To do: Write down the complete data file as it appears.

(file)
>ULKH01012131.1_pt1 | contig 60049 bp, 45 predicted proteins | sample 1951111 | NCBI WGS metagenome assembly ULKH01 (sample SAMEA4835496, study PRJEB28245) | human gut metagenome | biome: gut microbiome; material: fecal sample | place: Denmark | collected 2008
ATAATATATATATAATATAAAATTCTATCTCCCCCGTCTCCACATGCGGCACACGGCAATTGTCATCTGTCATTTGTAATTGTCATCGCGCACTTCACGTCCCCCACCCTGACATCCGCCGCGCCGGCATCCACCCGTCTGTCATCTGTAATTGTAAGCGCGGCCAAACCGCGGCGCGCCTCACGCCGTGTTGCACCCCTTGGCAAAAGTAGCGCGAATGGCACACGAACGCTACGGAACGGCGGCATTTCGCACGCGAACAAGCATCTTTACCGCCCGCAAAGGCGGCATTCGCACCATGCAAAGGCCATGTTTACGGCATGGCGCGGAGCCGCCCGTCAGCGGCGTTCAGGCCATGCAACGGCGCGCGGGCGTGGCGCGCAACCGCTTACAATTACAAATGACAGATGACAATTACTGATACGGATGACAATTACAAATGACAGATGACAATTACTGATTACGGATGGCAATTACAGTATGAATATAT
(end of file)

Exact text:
>ULKH01012131.1_pt1 | contig 60049 bp, 45 predicted proteins | sample 1951111 | NCBI WGS metagenome assembly ULKH01 (sample SAMEA4835496, study PRJEB28245) | human gut metagenome | biome: gut microbiome; material: fecal sample | place: Denmark | collected 2008
ATAATATATATATAATATAAAATTCTATCTCCCCCGTCTCCACATGCGGCACACGGCAATTGTCATCTGTCATTTGTAATTGTCATCGCGCACTTCACGTCCCCCACCCTGACATCCGCCGCGCCGGCATCCACCCGTCTGTCATCTGTAATTGTAAGCGCGGCCAAACCGCGGCGCGCCTCACGCCGTGTTGCACCCCTTGGCAAAAGTAGCGCGAATGGCACACGAACGCTACGGAACGGCGGCATTTCGCACGCGAACAAGCATCTTTACCGCCCGCAAAGGCGGCATTCGCACCATGCAAAGGCCATGTTTACGGCATGGCGCGGAGCCGCCCGTCAGCGGCGTTCAGGCCATGCAACGGCGCGCGGGCGTGGCGCGCAACCGCTTACAATTACAAATGACAGATGACAATTACTGATACGGATGACAATTACAAATGACAGATGACAATTACTGATTACGGATGGCAATTACAGTATGAATATAT